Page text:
Wealth of Nations April 2007

Global Warming: Winners and Losers

Scientific evidence does not affirm Al Gore's most alarming hypotheticals about global warming or the costly changes in policy he recommends.

The prevailing ethic of intellectual corruption is the one identified by my colleague Jonathan Rauch in his column in this magazine on March 10. He quoted an environmentalist who said he chose not to speak honestly about the prospects for successfully adapting to climate change, because, as this man put it, "In the current political situation, I don't want to provide any ammunition for the moral cretins who are squirming frantically to avoid policies that might impact their corporate donors." There speaks a moral cretin, if I ever heard one.

The discussion that needs to start is among people who recognize that the issue is real but who can differ—without rage or sneering—on the severity and urgency of the problem, and on how best to proceed. Where are those people?

I have offered my own suggestion for first steps more than once. It is mainstream, uncontroversial economics. Introduce an initially moderate carbon tax (for which, as it happens, there would be a strong case even if global warming were not an issue) with a presumption that this will be raised over time, unless our fears about climate change turn out to be exaggerated. Use the proceeds to cut other taxes, and to finance an accelerated program of research on carbon capture, clean-coal technologies, and other low-carbon energy sources; on technologies for adaptation (because whatever happens, we seem likely to have to live with further warming); and on possible catastrophic discontinuities in the outlook (such as an unexpectedly sudden melting of the Greenland and Antarctic ice or the breakdown of the Gulf Stream, and other alarming possibilities that remain shrouded in scientific uncertainty).

Gore's view is that this is a failure to match thinking to the scale and urgency of the problem. He proposes much bigger and more sudden changes in economic policy, a proliferating array of new environmental regulations, an instantly severe cap-and-trade regime for carbon emissions, and other measures amounting to an abrupt and massive reorientation of the economy. He claims, again, the overwhelming support of climate scientists in this—but that claim is false. Many no doubt do agree, and are willing to lend their scientific credentials to these demands. But many others, and I would guess most, simply have nothing to say on these aspects of the matter, regarding them as lying outside their areas of expertise and preferring not to be Lomborged if they can help it.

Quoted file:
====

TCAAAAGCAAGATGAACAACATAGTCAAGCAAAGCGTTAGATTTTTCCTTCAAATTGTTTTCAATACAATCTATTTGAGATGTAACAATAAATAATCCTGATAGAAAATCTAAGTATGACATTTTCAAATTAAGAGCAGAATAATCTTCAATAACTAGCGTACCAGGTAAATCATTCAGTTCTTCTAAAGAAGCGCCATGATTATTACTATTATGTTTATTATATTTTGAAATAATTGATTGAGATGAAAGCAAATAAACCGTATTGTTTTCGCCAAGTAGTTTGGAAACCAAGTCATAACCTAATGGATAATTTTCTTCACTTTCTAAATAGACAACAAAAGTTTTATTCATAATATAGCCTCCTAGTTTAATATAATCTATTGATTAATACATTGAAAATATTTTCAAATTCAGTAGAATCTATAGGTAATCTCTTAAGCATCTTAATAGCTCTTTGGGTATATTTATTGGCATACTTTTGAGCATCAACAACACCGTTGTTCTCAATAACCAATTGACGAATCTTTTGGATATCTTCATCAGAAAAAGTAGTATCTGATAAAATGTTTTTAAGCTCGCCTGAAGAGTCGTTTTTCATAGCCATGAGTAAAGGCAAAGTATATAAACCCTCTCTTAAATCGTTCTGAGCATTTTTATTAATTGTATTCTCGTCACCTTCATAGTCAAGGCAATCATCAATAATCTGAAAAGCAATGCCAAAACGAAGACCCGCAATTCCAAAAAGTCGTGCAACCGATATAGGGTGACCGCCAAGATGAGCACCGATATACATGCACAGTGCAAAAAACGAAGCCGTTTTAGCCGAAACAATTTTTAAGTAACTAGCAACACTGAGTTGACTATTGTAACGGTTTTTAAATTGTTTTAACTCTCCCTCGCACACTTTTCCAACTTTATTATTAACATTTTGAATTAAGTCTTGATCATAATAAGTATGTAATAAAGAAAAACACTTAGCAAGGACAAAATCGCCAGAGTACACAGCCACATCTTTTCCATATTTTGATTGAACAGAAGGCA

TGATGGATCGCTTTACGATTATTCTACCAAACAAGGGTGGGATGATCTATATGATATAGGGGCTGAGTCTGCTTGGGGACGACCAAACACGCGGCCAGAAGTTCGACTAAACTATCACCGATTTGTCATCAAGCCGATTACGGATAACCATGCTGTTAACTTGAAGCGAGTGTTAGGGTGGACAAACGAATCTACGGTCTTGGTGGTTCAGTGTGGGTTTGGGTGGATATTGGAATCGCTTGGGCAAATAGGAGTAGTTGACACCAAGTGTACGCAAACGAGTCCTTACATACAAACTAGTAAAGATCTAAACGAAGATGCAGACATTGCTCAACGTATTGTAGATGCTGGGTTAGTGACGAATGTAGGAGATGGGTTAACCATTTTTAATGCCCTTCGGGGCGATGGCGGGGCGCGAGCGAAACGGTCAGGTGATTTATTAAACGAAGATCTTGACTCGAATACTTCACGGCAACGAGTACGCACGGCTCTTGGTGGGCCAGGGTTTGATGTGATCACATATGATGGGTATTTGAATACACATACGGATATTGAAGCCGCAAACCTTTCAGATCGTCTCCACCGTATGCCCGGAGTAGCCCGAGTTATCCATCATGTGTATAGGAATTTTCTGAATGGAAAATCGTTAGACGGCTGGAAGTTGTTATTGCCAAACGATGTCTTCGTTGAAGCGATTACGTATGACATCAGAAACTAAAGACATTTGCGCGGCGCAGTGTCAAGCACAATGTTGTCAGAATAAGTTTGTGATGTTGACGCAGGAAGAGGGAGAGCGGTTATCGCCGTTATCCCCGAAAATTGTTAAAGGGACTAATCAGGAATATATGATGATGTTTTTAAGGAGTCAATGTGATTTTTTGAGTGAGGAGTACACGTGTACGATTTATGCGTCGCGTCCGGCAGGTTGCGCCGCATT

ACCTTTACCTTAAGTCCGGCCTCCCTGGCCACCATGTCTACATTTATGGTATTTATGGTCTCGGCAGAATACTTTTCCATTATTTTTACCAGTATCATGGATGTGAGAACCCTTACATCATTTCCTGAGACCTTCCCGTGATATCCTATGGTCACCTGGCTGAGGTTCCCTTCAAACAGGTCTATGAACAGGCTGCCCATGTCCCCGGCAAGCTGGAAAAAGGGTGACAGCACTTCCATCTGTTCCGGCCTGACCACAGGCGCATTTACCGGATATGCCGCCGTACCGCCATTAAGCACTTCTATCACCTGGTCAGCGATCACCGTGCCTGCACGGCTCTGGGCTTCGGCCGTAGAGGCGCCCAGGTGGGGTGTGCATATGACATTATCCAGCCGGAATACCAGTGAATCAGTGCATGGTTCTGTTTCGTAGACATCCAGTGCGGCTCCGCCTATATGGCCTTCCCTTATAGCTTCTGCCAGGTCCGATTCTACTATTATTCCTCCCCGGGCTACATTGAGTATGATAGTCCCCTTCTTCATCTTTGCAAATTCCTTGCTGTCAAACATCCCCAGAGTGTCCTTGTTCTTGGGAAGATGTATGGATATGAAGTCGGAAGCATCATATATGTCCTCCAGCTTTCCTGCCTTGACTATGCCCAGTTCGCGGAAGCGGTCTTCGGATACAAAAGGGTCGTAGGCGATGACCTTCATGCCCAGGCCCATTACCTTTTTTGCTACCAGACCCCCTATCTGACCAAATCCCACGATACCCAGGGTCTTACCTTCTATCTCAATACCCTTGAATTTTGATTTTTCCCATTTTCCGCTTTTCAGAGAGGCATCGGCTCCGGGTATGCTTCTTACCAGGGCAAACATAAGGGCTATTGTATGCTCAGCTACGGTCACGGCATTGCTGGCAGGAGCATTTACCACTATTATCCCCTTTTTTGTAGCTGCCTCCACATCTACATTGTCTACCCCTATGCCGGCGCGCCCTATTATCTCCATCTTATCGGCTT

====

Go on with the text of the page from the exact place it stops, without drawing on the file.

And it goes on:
I used to think that the upshot of global-warming alarmism would be a surge of political pieties amounting to nothing. I still think that this more or less sums up the European response (which Gore praises as an example to the rest of the world), enshrined in the incompetence and hypocrisy of the Kyoto Protocol (which Gore likewise applauded). Talk about it endlessly; sign big bold international treaties about it; and see nothing much change. This is Europe's specialty. Because I believe that climate change is an issue that needs to be addressed, I used to fear that the result of Europe's impotent posturing and America's abdication of leadership on the matter would be too little action. Now I'm looking at that Yale Center survey and wondering if I was right.

Gore has conducted an astonishingly successful campaign—helped, as I say, by the dismal quality of his principal opponents. I think he has changed the political calculus, and it was tending in his direction to start with. Even if it has to wait for the next administration, Washington is going to wade into this issue. If it can settle for a carbon tax, well and good, and I will let Gore take some credit. But will that satisfy the growing demands for action? The scope for misdirected policy is vast—see Gore's 10-point plan to reshape our lives—with costs that could run into the trillions of dollars. I don't know if the overwhelming majority of climate scientists would agree with me, but something along those lines now looks a distinct possibility.

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Clive Crook is a senior editor of The Atlantic and a columnist for Bloomberg View. He was the Washington columnist for the Financial Times, and before that worked at The Economist for more than 20 years, including 11 years as deputy editor. Crook writes about the intersection of politics and economics. More

Crook writes about the intersection of politics and economics.

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